LITHIUM Australia NL’s 100%- owned subsidiary VSPC has been awarded Federal Government funding as part of a $5 million programme to develop fast-charge lithium-ion (Li-ion) batteries for use in new- generation trams.

In partnership with national science organisation the CSIRO, UQ and Soluna – the $5 million CRC-P programme is investigating the potential for battery powered trams may eliminate the need for overhead power lines, which are expensive, visually polluting and potentially hazardous.

As well as expertise in the design of Li-ion batteries, CSIRO already has specific experience and intellectual property relating to fast-charge batteries for application in trams and other forms of transport (such as e-buses, ferries and military applications). VSPC will partner with battery researchers at CSIRO’s Clayton site in Victoria to design, manufacture and test fast-charge Li-ion battery prototypes.

The UQ team at the Faculty of Engineering, Architecture and Information Technology – led by Professor Lianzhou Wang from the Australian Institute for Bioengineering and Nanotechnology – has extensive capabilities with respect to the analysis of advanced materials. VSPC will work with the UQ team on both the characterisation and optimisation of VSPC’s battery materials.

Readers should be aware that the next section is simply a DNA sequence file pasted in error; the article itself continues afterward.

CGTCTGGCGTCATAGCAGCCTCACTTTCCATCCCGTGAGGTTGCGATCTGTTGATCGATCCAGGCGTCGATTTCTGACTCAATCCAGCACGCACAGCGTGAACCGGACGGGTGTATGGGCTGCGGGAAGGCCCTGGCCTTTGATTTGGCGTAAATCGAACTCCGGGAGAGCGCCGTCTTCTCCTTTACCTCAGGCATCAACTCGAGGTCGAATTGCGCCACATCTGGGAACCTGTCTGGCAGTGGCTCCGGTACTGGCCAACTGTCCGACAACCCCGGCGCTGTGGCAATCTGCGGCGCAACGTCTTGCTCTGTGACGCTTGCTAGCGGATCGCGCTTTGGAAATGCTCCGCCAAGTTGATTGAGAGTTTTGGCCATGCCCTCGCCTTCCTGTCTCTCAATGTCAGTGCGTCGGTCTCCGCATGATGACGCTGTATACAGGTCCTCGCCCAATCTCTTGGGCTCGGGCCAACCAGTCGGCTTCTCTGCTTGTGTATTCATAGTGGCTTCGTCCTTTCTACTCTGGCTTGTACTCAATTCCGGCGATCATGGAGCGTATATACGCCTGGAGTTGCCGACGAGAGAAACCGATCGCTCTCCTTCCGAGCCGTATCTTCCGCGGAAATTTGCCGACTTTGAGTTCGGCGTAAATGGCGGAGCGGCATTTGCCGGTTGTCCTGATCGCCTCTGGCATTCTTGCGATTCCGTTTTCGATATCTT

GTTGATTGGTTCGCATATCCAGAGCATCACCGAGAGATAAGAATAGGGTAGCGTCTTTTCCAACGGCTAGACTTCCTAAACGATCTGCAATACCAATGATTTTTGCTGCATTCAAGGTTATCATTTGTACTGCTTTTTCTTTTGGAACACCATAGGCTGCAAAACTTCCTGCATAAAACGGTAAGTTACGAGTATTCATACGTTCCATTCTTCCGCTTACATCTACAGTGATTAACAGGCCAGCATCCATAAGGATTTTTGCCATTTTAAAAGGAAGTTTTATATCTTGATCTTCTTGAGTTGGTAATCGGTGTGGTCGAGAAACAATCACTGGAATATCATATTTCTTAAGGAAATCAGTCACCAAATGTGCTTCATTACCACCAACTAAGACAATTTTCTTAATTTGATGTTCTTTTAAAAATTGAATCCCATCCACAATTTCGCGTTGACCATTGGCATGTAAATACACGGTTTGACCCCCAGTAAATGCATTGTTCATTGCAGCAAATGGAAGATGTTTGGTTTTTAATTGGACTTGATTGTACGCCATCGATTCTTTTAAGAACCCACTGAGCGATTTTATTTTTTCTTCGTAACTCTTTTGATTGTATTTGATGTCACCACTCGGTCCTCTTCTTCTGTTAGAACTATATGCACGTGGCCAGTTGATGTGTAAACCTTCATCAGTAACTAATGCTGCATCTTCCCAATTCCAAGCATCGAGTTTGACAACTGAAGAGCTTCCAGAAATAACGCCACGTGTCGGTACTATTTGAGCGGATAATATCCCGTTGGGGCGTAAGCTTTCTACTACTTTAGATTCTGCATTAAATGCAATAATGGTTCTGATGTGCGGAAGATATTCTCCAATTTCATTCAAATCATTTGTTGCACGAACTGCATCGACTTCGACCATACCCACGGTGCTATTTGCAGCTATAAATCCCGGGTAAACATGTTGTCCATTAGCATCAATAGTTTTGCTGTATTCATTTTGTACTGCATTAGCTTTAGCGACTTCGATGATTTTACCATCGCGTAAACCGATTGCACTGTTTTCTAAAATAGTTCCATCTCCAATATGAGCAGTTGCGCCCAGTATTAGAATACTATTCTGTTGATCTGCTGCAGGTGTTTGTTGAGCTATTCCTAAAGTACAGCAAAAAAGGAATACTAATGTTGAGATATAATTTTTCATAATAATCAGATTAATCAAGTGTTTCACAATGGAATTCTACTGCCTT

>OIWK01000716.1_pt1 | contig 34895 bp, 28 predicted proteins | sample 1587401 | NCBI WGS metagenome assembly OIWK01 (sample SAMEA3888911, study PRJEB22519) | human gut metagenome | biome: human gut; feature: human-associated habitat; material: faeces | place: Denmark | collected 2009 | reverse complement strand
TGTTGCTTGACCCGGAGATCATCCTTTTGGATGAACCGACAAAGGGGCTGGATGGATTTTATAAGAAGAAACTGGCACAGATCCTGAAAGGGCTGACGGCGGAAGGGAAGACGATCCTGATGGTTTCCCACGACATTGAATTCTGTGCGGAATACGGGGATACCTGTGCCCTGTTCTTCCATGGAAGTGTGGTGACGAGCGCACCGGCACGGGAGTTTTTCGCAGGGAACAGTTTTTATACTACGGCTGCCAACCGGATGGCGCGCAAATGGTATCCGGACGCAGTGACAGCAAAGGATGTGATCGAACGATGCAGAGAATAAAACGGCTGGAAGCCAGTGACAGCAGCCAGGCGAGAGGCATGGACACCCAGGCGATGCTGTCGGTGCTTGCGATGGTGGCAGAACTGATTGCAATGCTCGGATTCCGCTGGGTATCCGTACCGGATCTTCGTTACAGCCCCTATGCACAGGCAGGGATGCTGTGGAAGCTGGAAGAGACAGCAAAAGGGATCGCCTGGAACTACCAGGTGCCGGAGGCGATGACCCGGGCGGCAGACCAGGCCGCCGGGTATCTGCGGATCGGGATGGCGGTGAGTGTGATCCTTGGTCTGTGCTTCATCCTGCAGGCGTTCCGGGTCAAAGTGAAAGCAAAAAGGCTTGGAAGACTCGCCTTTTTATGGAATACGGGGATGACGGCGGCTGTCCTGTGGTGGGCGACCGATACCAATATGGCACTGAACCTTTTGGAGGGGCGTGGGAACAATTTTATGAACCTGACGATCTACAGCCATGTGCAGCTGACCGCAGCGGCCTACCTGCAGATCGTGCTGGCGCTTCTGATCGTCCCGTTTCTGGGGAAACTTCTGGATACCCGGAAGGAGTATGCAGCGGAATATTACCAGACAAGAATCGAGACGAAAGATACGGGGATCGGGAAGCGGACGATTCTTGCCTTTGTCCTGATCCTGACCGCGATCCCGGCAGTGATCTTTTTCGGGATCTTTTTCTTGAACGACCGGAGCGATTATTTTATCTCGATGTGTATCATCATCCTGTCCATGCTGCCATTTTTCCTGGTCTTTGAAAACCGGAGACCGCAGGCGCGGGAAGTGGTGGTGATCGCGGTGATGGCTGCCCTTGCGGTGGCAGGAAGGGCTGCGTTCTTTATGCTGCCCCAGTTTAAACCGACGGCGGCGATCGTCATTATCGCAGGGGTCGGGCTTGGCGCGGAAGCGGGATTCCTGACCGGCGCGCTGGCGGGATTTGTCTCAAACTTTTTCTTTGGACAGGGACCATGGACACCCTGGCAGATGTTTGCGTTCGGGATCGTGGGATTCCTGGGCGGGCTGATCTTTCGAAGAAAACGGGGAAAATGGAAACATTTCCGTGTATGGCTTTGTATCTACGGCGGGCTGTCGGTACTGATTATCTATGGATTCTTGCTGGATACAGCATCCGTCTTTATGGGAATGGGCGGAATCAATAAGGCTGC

Meanwhile, Soluna will advise on manufacturing and also lead commercialisation of the fast-charge battery products developed.

CSIRO principal research scientist, Adam Best, said CSIRO has over 35 years’ experience with batteries, and more than 15 years of working in the lithium battery field.

“We’re excited to be applying our significant capabilities and expertise to this project, in conjunction with VSPC and UQ, for the design, manufacture and testing of next-generation fast-charge batteries that incorporate VSPC’s advanced cathode materials.”

VSPC executive director Mike Vaisey said the project is a tremendous opportunity to bring together Australia’s technological capabilities – including VSPC’s advanced cathode materials, CSIRO’s battery expertise and UQ’s analytical abilities – to develop new battery systems using VSPC cathode material.

“Light rail is experiencing a resurgence worldwide as cities modernise, and fast- charge batteries are critical to avoiding the poles and wires of the past.”

Lithium Australia managing director Adrian Griffin said the aim is to deliver an Australian product that puts this country at the forefront of battery development.

“And there’s more to it than trams; successful application of what is currently at our fingertips will lead to myriad other fast-charge applications, many of them not yet thought of.”